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The Pick of the Sustainable Crop
Through its annual awards program, AIA’s Committee on the Environment applauds well-designed, high-performance buildings that reflect diverse places and purposes
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By Nancy B. Solomon, AIA


Austin Resource Center for the Homeless

Completed in April 2004, the 26,800-square-foot Austin Resource Center for the Homeless provides both temporary shelter and long-term support programs for the indigent on the site of a former gas station in the heart of Austin, Texas. The city-run facility, designed by the local firm LZT Architects, includes a double-height lobby, health clinic, laundry facilities, locker room, and computer room on the first floor; kitchen, dining room, meeting rooms, showers, sick room, and administrative offices on the second floor; and sleeping quarters, restrooms, and an outdoor terrace at the top. The building’s exposed structural system, a series of parallel concrete frames braced perpendicularly with concrete beams, affords spatial orientation, multiple visual connections, and abundant daylight—qualities that offer much-needed comfort, security, and hope to an underprivileged population.

During the predesign phase, Austin’s city council approved an ordinance requiring that the design of any new municipal building follow the guidelines developed by the U.S. Green Building Council for its LEED rating system. “We were very excited about that,” says project architect Murray Legge, AIA, “because it gave the client a set of helpful parameters.” It also gave the design team an opportunity to engage local environmental building consultant Gail Vittori of the Center for Maximum Potential Building Systems.

A 13,000-gallon rainwater-collection system helps to minimize local flooding concerns.
Photography: © Thomas Mcconnell Photography


The team was particularly resourceful in their approach to material selection and water management. The structure, for example, relies on an innovative process dubbed “stack-cast tilt-frame.” Traditional cast-in-place concrete is expensive (because of the extensive amount of formwork required) and difficult to finish properly, so structural engineer David Powell of the local firm P.E. Structural Consultants proposed instead that the 12-inch-thick concrete frames be cast on the ground—one on top of the other like a stack of pancakes—with reusable forms, and then lifted into place with a crane. This approach allowed the contractor to easily and efficiently pour and agitate the concrete mix so that it would flow into all corners of the mold, resulting in a clean, attractive finish at a reasonable cost. Because the surface was of such high quality, the structural elements could remain exposed on both the exterior and interior, thus reducing the total amount of finishing materials required for the building. Overall, Legge was pleased with this construction technique, but he would prefer a larger area next time: “Staging was difficult because we had a tiny little site in which to lay the pieces out.”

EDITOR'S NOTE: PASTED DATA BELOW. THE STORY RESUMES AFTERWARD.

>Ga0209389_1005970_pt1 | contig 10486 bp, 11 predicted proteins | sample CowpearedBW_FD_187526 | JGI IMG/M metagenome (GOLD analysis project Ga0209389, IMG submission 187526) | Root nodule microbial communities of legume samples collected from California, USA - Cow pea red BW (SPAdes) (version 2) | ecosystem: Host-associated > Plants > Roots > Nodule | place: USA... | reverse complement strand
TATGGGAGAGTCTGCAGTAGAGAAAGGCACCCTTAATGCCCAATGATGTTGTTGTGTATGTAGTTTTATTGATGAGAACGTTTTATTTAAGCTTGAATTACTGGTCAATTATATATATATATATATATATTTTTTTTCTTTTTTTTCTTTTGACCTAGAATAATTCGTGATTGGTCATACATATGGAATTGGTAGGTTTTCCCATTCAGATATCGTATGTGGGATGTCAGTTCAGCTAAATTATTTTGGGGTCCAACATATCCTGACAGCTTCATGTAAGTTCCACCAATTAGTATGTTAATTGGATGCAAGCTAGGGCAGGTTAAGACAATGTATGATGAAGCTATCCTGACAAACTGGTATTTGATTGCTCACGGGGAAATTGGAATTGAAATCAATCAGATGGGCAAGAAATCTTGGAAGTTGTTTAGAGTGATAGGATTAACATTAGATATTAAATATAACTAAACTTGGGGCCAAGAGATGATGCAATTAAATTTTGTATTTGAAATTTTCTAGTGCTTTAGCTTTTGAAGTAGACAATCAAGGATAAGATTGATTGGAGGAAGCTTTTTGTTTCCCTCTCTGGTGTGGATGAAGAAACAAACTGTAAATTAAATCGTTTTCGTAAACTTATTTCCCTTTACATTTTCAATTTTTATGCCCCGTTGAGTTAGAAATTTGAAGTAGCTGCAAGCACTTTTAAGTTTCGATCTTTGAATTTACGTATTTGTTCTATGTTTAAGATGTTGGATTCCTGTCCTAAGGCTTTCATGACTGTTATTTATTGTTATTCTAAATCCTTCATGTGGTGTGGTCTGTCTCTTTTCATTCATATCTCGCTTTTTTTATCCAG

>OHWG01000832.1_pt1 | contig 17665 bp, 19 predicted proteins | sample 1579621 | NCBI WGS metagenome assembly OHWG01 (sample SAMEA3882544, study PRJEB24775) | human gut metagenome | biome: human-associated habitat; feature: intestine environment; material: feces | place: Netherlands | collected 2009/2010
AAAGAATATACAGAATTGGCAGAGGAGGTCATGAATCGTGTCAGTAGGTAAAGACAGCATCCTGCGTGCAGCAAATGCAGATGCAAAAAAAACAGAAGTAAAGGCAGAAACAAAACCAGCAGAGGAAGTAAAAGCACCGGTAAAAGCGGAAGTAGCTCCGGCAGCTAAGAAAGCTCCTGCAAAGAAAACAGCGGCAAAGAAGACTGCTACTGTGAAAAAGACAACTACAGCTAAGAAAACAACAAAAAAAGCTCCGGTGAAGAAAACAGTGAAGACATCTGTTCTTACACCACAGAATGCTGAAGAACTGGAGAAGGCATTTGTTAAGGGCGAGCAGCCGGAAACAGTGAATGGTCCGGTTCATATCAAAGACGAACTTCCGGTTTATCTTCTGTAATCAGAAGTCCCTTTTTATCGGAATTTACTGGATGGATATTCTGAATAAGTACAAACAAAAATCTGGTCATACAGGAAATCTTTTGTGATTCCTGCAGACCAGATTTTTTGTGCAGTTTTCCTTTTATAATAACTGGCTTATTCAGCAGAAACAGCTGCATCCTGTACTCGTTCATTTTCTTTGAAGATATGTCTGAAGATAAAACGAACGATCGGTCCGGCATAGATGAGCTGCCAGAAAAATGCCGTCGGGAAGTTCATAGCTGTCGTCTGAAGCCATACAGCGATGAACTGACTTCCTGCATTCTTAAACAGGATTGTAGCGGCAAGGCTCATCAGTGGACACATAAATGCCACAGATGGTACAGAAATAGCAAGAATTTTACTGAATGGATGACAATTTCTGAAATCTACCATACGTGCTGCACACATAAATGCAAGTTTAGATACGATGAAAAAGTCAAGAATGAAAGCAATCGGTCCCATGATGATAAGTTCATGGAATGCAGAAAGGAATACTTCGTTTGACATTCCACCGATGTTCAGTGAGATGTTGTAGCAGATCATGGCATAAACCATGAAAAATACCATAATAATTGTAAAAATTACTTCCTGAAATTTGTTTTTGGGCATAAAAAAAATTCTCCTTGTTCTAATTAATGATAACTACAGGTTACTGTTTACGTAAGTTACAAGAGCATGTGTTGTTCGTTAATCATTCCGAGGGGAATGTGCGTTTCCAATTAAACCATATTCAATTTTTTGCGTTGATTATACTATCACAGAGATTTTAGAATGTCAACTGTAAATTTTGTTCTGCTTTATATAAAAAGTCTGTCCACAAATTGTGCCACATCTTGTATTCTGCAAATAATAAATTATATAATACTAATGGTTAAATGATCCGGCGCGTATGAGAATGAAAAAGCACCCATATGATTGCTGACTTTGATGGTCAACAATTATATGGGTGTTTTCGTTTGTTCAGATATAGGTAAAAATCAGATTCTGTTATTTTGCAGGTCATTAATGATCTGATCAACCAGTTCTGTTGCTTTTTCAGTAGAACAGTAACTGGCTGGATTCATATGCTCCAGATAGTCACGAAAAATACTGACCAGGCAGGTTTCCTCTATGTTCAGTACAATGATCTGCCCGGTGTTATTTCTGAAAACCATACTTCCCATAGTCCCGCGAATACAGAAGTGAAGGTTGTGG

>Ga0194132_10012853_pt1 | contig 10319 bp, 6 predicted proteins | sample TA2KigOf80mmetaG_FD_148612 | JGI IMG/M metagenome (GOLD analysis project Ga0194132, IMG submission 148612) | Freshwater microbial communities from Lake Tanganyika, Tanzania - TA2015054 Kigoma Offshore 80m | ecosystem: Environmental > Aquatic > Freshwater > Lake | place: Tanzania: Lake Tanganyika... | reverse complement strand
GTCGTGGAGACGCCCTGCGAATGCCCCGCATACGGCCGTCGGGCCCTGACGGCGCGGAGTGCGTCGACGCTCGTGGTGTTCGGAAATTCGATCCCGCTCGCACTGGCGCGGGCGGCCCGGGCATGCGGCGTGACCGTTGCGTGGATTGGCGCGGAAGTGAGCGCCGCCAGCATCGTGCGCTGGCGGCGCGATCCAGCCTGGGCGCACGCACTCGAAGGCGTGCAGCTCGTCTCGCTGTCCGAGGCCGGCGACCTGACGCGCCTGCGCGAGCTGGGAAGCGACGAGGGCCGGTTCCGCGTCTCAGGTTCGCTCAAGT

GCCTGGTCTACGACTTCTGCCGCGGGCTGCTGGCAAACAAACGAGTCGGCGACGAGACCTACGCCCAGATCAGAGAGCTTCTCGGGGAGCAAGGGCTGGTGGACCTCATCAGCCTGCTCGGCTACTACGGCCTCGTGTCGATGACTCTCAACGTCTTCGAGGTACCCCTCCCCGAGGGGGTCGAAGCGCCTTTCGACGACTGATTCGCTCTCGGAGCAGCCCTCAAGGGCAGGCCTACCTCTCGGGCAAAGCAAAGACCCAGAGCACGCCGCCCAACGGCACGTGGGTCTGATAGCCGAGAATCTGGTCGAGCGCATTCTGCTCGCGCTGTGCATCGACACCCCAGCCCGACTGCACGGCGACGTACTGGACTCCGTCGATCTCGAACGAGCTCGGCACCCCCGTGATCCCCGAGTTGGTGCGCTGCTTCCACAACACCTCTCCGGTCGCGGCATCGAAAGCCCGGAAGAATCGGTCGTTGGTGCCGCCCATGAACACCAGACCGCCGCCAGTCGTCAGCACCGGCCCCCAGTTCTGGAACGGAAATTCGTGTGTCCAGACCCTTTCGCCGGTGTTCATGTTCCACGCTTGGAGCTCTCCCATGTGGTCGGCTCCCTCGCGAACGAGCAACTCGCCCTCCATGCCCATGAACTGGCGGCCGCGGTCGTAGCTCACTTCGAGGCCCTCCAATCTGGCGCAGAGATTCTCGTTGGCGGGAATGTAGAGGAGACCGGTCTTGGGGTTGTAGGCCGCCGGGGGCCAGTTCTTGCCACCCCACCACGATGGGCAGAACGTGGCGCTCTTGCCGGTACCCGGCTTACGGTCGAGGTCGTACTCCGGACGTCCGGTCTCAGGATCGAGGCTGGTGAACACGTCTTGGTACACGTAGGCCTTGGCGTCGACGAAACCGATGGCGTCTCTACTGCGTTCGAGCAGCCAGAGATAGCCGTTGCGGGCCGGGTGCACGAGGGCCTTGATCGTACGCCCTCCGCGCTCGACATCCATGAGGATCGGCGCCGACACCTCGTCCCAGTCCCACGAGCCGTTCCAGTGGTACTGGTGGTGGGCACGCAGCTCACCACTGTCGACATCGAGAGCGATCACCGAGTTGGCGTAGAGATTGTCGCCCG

To make the concrete assembly even more environmentally friendly, the architects requested that fly ash—a by-product of coal-fired electrical generation—be substituted for 45 percent of the portland cement, the production of which releases significant amounts of carbon dioxide into the atmosphere each year. Fly ash is stronger and, since free for the taking, less expensive than portland cement. It also provides a warm brownish tint. “But it’s tricky to work with because it takes longer to set up, forcing the contractor to sit out there and babysit,” notes Legge. It is also poorly suited to cold climates, which are subject to frequent freeze-thaw cycles.

Austin suffers from serious flooding problems because it lacks topsoil. To reduce the load on the city’s storm-water-management system, LZT developed a 13,000-gallon rainwater-collection system for landscape irrigation and for the flushing of toilets and urinals. Seeing both an architectural and educational opportunity embedded in this highly functional feature, the designers installed, like a row of sentries, eight 21-foot-tall, 24-inch-diameter galvanized-steel tubes within one of the structural frames just east of the front door. In keeping with resource-efficient practices, the water cisterns double as solar-shading devices in front of a south-facing window, creating a diffused, pearly light within the lobby.


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